If the weather turns hot and dry – which is occurring more frequently – grain quality can be compromised. That’s one reason why barley acreage is trending down, both statewide and nationally.
“The decline of barley acreage across the United States has been a bit of a wake-up call for maltsters and brewers,” Watters said. “Without a consistent, reliable supply of barley in a changing climate, costs could skyrocket.”
The hazards of barley farming in a hot, dry climate were on full display last summer on the Fairfield Bench, a fertile plateau that meanders east from the Rockies and into the Great Plains, where Power (population 171) is located. But the rain stopped in July and the heat kept rising, desiccating the crop.
“This heat streak has been unprecedented,” Schaefer said, with a mix of awe and dejection. “It’s taken a real mallard of a crop and put the boots to it” – a great year gone bad, in other words, in the second-biggest barley-growing state in the nation.
Late-season storms can be disastrous, too. In 2014, one hit during what had been a great growing season. Crops failed and losses mounted. But the barley farmers’ gamble paid off in the years in between – so well, in fact, that MillerCoors and Anheuser-Busch decided they had enough malt barley in supply and abruptly declined to renew about half of their contracts with Montana farmers. That highlights another kind of risk: Individual barley farmers are pawns in a global market.
Heart of Barley Country
The Fairfield Bench, or “the Bench,” as it’s known, became Montana’s original barley region thanks to a dam on the Sun River, which originates in the mountains above Power. Since 1929, water from Gibson Reservoir has flowed through canals on the gently sloping Bench, irrigating 83,000 acres of farmland. Since then, malt barley has expanded, not only for those with access to the valuable water but for those farmers entirely dependent on rainfall to grow the crop. Malt barley has defined the region.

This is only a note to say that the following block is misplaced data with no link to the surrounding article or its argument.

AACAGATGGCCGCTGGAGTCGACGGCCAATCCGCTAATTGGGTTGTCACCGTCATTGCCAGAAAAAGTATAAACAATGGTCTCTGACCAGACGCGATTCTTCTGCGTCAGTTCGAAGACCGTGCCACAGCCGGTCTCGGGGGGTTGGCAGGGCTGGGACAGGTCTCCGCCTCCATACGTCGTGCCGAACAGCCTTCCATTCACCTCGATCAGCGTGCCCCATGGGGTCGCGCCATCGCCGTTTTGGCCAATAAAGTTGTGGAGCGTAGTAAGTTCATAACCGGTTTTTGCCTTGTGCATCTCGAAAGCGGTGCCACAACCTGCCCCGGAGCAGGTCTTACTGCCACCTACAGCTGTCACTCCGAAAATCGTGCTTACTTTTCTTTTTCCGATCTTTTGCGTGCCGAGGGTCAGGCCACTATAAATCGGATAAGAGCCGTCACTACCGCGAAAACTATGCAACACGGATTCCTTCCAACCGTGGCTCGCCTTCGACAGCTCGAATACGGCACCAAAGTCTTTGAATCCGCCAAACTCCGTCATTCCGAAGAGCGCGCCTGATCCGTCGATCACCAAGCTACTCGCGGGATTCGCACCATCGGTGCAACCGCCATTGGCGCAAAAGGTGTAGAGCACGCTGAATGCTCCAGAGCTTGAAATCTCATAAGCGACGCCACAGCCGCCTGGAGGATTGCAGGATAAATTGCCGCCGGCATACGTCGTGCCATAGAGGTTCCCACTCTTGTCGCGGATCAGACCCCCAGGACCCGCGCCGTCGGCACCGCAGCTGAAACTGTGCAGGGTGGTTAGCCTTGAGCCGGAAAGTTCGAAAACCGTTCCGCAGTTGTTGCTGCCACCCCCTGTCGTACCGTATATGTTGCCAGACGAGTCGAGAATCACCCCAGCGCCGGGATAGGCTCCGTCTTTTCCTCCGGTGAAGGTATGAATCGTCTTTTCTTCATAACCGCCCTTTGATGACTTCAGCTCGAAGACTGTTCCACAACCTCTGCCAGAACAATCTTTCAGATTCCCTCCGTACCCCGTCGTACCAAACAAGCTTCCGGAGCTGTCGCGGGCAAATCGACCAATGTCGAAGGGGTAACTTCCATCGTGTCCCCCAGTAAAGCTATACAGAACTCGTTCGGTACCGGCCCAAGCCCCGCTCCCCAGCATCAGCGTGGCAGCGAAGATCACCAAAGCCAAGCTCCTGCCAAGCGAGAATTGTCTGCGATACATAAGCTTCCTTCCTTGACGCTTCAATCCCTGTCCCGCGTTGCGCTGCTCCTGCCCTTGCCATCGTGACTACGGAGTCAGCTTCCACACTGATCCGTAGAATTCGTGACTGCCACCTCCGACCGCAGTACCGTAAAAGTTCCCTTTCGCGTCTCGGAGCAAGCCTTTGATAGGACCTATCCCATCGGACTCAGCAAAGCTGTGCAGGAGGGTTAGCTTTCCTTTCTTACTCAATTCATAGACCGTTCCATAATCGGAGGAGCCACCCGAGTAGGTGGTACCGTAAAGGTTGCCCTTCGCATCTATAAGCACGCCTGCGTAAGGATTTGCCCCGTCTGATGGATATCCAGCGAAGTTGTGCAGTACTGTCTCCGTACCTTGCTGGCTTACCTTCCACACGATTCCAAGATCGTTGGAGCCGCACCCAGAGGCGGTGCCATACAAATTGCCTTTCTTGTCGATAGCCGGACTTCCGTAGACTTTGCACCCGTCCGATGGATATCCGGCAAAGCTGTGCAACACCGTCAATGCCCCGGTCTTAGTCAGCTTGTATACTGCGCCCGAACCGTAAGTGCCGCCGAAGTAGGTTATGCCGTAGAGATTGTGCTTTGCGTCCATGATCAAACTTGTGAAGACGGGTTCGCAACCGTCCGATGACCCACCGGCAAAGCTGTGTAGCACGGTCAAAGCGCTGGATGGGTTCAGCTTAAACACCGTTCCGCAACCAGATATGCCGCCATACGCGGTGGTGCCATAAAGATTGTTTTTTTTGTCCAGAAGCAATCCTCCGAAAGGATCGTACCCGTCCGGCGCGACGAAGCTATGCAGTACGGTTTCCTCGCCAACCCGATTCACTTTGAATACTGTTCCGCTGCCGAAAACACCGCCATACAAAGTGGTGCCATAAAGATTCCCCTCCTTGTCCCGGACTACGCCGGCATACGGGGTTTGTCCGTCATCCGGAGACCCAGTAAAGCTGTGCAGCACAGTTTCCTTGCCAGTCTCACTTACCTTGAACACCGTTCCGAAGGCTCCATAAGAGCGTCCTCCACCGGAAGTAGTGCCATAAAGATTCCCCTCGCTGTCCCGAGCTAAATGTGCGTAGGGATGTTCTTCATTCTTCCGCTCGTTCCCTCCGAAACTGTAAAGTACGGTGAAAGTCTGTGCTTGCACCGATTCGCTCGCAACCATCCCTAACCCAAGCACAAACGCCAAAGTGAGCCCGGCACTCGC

“It goes back generations,” said Watters of Montana Wheat and Barley. “It’s been an important part of the community and the economy for a very long time.”
Barley took off statewide in the 1970s, when rising heat and humidity chased barley from its original stronghold in the Midwest, where it was replaced by corn and soybeans. (Corn carries a fungus that can infect nearby barley, producing a vomitoxin, which is about as nasty as it sounds, encouraging barley’s exodus.) Climate and disease kept pushing barley cultivation west, until it eventually hit the high plains east of the Rockies, where the grain flourished.